We’ve blogged about the importance of accurate corporate translations in cross-border insolvency cases. Multinational Enterprise Groups (MEGs) are businesses comprised of separate entities that operate in more than one country. Needless to say, MEGs dominate the global marketplace. However, because of their global structure, it is difficult to apply regulations to them. MEGs tend to fall between the cracks in the domestic and international legal rules. And there is no fully developed body of law aimed at this area. This lack of regulation often manifests itself in the context of insolvency.
There are insolvency laws for multilingual cross-border cases, but MEGs – as groups – fall outside the body of international law. One reason for this lack of regulation is the complexity of the group composition – any regulation would have severe consequences on its operations and relations with stakeholders. For example, recognizing the group structure would require to see the group as one whole, which during insolvency could interfere with such basic corporate laws as the separate personality and limited liability of the corporation. More so, any international regulation would, undoubtedly, challenge state sovereignty over the individual entities of the MEG.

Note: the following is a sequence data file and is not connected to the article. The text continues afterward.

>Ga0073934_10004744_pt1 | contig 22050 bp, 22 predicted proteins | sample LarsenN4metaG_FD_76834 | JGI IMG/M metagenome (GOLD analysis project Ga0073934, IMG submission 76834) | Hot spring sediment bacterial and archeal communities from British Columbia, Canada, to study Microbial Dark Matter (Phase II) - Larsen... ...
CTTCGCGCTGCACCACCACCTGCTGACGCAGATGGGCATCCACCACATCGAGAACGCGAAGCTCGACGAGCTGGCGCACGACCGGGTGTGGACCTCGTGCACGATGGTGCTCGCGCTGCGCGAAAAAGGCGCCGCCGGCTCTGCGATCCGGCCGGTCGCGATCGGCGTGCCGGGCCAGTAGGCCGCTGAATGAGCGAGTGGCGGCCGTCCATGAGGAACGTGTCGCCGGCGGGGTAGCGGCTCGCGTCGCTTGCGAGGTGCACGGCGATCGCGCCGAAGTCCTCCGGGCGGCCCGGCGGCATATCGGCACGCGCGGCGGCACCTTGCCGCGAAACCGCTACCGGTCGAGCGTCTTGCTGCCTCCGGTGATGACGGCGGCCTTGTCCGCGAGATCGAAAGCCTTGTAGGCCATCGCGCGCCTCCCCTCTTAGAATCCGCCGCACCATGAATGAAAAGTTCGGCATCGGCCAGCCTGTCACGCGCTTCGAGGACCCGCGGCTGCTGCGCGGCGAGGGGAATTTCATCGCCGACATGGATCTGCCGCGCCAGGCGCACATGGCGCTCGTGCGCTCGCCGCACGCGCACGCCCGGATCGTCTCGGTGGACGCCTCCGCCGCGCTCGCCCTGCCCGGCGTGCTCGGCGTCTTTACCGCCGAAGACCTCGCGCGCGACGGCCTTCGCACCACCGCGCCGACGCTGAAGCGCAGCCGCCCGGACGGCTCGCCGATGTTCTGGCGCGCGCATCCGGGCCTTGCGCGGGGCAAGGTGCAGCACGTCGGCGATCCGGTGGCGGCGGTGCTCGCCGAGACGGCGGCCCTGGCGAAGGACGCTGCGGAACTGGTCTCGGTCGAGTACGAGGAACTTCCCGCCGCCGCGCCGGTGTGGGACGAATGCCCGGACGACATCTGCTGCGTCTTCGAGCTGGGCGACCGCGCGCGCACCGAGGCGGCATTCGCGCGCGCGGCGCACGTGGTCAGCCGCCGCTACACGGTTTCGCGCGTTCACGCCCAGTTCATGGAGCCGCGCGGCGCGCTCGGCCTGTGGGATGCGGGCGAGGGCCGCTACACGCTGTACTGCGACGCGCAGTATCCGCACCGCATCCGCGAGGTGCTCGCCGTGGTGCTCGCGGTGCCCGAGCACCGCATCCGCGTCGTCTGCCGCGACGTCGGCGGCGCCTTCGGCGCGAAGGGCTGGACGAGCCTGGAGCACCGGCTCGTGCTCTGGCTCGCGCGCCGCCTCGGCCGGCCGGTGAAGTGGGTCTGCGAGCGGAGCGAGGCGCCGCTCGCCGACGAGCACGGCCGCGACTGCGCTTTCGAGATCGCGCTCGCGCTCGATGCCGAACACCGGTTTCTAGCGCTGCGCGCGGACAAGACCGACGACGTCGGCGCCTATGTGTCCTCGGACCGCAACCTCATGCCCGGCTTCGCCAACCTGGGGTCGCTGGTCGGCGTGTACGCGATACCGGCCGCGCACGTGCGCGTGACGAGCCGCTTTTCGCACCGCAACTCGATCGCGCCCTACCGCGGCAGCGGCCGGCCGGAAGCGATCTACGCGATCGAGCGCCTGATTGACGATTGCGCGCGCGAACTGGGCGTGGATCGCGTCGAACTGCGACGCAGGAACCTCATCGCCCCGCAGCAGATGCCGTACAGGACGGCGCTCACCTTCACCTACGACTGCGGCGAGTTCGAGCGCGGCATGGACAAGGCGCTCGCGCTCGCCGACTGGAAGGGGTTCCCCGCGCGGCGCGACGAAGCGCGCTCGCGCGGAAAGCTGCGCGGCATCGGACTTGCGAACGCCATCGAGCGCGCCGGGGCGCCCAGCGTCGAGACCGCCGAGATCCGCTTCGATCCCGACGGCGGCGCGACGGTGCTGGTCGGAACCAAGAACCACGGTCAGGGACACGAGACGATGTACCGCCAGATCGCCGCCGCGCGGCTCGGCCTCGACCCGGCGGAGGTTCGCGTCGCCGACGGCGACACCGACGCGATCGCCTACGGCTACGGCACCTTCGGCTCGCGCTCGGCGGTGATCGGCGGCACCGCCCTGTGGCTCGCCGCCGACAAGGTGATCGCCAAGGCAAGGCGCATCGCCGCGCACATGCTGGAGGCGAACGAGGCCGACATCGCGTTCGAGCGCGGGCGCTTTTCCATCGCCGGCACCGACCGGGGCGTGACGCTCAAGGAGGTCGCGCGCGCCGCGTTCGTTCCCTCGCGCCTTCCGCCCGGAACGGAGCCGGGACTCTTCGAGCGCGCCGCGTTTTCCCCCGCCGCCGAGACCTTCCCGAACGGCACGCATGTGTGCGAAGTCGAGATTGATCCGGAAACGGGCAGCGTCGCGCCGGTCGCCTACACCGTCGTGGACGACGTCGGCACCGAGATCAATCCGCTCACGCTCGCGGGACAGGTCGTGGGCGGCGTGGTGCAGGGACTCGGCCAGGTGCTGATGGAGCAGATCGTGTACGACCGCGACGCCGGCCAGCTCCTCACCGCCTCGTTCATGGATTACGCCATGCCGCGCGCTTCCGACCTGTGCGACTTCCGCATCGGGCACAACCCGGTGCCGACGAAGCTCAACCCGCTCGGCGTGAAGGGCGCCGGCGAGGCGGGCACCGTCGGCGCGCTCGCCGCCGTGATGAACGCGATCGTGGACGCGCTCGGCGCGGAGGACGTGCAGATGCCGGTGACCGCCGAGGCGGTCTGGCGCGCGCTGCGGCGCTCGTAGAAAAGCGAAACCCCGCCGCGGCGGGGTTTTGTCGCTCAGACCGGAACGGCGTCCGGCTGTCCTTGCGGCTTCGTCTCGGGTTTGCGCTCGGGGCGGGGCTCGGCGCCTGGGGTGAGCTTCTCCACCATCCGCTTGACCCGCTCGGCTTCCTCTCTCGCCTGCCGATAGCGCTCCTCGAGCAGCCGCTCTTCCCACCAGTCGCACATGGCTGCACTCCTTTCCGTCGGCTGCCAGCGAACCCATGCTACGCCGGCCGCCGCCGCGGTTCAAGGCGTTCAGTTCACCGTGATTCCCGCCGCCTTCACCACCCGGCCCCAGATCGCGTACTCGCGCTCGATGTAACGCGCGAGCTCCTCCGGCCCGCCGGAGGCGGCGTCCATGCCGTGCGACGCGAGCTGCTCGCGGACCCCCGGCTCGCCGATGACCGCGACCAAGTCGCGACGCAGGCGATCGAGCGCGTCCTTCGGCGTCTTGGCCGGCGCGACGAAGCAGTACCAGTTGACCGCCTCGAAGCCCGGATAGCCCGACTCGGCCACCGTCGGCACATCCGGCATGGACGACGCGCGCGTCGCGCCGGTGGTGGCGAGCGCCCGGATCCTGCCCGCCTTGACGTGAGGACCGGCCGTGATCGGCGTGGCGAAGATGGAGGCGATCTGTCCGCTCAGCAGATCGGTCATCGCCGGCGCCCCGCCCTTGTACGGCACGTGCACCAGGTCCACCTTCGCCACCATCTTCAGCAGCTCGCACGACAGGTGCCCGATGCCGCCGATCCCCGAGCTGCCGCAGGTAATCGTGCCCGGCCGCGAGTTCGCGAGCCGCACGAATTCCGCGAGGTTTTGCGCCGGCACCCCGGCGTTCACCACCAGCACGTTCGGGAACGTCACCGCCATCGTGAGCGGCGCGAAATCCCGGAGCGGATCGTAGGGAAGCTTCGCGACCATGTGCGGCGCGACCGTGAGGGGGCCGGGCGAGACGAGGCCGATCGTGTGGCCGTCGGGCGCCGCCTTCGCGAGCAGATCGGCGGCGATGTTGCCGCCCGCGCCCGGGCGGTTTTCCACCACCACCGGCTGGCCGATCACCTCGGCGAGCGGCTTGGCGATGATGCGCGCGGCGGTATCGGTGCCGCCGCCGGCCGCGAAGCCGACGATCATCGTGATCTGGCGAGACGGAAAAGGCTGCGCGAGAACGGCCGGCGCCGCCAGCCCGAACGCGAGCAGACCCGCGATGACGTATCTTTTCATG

This is important to know when representing a company which does business around the world. With the advantages in mind, setting up individual entities in a particular jurisdiction to create a MEG is probably advisable. However, this does create more legal work, as each entity will have to incorporate according to the foreign jurisdiction’s regulations and will have to include a foreign language translation in all its corporate filings.